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The tires are not LT tires, and are intended to give a nice ride while still allowing a degree of medium duty service. When I had similar rated tires (previous owner had them installed), I would keep them at 51 psi all through towing season and then air them down to 34 psi for the winter (based on the door jamb sticker). I have since installed LT tires with an 80 psi rating like what came on my truck new.
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Old 08-10-2021, 07:49 AM   #7
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Just to reiterate what has been said, air up to max psi. A 1/2 ton needs every bit of control it can get pulling an RV. Your profile shows an Equalizer hitch so you have a good hitch - just set it up right.

It appears your tires are "SL", or standard load, tires. Here is a description of what that means;

"A classification of SL means it's a standard load tire. Most passenger tires are standard load, but standard load tires can also be used on some lighter trucks and SUVs. If your vehicle came with SL tires as it's original equipment, then SL tires are a suitable replacement."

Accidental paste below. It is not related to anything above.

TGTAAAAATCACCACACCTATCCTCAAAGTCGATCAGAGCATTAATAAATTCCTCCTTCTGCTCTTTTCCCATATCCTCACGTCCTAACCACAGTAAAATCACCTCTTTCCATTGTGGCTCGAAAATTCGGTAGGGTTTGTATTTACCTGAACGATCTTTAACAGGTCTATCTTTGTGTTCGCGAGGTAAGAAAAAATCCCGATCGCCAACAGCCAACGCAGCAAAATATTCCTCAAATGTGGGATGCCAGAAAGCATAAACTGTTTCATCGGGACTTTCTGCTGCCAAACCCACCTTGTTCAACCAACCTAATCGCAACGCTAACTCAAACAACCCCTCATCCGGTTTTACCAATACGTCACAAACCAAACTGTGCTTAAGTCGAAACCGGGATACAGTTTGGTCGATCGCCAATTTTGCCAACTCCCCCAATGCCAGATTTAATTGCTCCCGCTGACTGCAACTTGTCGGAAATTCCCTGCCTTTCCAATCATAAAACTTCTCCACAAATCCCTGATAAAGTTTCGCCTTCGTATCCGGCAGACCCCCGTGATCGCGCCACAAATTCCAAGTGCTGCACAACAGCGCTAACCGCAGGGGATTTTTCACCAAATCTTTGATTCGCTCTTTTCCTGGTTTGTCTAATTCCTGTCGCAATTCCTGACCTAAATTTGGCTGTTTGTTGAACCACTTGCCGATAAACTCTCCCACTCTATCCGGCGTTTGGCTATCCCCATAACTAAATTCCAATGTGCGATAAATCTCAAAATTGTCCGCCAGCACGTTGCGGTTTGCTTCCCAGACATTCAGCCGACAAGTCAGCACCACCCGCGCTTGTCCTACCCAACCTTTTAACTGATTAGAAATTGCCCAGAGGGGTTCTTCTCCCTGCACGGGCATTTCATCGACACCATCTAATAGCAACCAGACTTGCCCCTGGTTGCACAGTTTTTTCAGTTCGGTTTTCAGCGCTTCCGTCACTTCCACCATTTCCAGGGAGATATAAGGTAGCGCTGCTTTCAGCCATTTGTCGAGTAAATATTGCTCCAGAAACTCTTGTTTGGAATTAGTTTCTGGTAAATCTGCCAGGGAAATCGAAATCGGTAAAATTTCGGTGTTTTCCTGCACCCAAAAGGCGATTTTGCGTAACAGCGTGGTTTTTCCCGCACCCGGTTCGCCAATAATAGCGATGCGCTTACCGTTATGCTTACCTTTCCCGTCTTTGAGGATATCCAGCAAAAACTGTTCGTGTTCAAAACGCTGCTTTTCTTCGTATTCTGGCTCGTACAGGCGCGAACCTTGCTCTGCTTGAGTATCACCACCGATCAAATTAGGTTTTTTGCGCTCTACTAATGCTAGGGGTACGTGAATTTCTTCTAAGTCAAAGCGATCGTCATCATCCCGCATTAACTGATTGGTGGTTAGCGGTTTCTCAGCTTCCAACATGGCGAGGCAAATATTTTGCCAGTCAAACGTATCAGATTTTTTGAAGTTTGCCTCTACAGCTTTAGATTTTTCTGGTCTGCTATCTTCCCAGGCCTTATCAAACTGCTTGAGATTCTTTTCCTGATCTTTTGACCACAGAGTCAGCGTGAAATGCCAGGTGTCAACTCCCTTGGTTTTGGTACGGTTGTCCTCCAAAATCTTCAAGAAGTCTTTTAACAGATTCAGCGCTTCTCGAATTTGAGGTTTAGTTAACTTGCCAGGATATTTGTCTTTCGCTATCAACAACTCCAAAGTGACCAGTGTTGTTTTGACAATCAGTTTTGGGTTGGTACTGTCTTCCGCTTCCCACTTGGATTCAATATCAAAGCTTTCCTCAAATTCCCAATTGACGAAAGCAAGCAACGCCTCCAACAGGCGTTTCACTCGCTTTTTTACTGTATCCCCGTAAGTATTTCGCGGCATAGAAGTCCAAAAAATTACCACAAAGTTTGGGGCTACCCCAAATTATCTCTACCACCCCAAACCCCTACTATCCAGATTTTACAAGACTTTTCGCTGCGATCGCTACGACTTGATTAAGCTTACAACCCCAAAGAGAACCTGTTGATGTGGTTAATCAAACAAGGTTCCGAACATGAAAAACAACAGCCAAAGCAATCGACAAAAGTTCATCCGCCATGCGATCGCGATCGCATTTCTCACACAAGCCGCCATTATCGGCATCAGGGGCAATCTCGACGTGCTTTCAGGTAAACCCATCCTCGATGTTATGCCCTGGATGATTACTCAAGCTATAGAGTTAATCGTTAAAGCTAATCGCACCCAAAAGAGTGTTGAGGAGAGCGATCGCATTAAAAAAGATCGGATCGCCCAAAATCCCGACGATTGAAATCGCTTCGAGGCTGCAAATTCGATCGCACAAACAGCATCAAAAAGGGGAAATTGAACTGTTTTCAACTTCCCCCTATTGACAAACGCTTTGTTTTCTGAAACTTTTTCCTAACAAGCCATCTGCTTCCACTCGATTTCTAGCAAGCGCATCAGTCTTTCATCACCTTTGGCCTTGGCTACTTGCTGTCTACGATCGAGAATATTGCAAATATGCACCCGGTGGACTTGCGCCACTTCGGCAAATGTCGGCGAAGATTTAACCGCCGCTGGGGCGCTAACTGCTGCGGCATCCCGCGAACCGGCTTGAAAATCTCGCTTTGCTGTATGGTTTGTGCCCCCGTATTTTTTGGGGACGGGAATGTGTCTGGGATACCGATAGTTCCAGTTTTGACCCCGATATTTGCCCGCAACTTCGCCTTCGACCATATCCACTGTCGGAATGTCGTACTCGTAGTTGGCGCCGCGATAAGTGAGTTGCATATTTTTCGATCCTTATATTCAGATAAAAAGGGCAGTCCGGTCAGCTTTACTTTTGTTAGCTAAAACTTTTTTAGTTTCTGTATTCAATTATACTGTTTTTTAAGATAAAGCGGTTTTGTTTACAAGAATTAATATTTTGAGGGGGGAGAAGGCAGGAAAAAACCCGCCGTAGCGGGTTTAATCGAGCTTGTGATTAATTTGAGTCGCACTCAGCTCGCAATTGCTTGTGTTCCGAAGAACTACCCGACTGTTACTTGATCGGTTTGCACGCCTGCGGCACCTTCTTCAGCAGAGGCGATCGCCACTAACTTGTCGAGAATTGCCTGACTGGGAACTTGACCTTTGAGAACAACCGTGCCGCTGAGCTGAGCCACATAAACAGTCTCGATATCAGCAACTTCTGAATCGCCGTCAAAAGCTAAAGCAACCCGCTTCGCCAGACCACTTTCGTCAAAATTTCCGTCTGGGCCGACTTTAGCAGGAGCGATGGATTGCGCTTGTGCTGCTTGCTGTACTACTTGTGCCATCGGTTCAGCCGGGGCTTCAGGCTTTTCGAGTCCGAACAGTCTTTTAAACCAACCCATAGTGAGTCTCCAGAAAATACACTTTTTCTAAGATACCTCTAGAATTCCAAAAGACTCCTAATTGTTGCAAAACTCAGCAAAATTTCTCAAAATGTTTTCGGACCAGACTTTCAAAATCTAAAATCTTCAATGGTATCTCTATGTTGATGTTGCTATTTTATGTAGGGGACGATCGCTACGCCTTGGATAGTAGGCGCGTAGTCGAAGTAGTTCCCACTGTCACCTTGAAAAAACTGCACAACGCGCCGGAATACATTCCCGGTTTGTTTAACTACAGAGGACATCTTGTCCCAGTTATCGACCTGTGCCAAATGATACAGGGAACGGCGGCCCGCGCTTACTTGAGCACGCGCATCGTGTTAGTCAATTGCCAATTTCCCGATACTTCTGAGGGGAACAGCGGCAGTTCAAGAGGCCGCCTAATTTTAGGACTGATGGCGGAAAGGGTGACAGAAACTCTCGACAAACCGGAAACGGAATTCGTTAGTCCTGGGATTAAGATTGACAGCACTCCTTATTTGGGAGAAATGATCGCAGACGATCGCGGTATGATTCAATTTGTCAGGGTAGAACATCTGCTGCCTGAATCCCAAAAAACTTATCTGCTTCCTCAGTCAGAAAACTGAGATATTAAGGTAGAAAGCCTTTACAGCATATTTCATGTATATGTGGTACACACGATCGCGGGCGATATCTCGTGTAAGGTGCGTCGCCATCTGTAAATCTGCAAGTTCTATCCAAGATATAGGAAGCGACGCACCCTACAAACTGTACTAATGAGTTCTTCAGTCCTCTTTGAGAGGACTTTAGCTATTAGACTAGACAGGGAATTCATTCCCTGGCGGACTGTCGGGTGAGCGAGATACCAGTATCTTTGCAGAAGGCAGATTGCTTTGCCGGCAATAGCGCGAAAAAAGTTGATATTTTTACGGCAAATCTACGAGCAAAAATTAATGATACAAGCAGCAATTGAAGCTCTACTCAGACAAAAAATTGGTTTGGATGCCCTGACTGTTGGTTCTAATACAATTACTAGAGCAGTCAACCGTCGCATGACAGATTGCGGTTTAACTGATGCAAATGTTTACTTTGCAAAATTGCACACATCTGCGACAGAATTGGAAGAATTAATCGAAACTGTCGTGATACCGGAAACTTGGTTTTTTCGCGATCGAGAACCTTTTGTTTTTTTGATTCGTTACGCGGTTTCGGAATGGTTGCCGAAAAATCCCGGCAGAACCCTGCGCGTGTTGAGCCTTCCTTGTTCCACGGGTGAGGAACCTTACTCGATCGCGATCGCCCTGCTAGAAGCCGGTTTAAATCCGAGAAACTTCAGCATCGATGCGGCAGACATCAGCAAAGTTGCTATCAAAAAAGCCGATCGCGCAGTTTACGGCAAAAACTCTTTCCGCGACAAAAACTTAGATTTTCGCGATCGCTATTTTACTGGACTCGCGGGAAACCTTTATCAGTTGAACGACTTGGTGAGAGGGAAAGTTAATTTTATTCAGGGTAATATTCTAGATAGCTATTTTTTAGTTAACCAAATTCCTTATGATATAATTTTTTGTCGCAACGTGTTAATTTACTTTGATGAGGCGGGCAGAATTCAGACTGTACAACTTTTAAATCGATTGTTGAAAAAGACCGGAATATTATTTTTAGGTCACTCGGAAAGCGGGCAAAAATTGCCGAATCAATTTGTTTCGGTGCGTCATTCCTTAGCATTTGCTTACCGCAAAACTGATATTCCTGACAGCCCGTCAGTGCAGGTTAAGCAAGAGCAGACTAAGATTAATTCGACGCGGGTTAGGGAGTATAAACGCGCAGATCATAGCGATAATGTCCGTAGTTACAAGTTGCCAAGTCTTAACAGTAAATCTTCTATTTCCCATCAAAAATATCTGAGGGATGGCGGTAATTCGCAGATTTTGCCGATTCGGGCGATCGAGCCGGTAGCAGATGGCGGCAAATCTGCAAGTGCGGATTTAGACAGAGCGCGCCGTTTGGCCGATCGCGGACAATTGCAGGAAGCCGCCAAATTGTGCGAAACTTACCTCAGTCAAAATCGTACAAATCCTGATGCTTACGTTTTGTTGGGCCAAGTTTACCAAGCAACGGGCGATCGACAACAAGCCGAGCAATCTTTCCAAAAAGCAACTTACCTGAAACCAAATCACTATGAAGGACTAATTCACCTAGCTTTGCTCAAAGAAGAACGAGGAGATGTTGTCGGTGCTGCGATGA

Note that it says "most passenger tires are SL" and SOME "lighter trucks". Reading between the lines it basically says to me that you have passenger car tires on there with an AT tread. If it were me I would run at max PSI when towing until I put a new set of heavier tires on the truck.....by the end of the week.
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Old 08-10-2021, 07:52 AM   #8
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Really the question should be are the tires up to the task or able to carry that load. Read the tires max. wt. rating and weigh your combo to get the real load on the rear axle. If it's overloading the tires, get better tires. If it's not of course air them up to max.
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Old 08-10-2021, 01:28 PM   #9
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I made necessary correction. It seems that 10 ply rating load range E generally would denote LT. Discount tire thought so, and I took the word of that particular site. Shame on me, I'll look further next time.
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Old 08-10-2021, 03:22 PM   #10
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I can honestly say I have never bought a vehicle that had good tires from the dealership. I will for sure be looking for top of the line in the next go round. Thanks so much for all of the great feedback and thought! Always good to get different perspectives.
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Old 08-11-2021, 03:19 PM   #11
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Quote:
Originally Posted by Campitupcouger View Post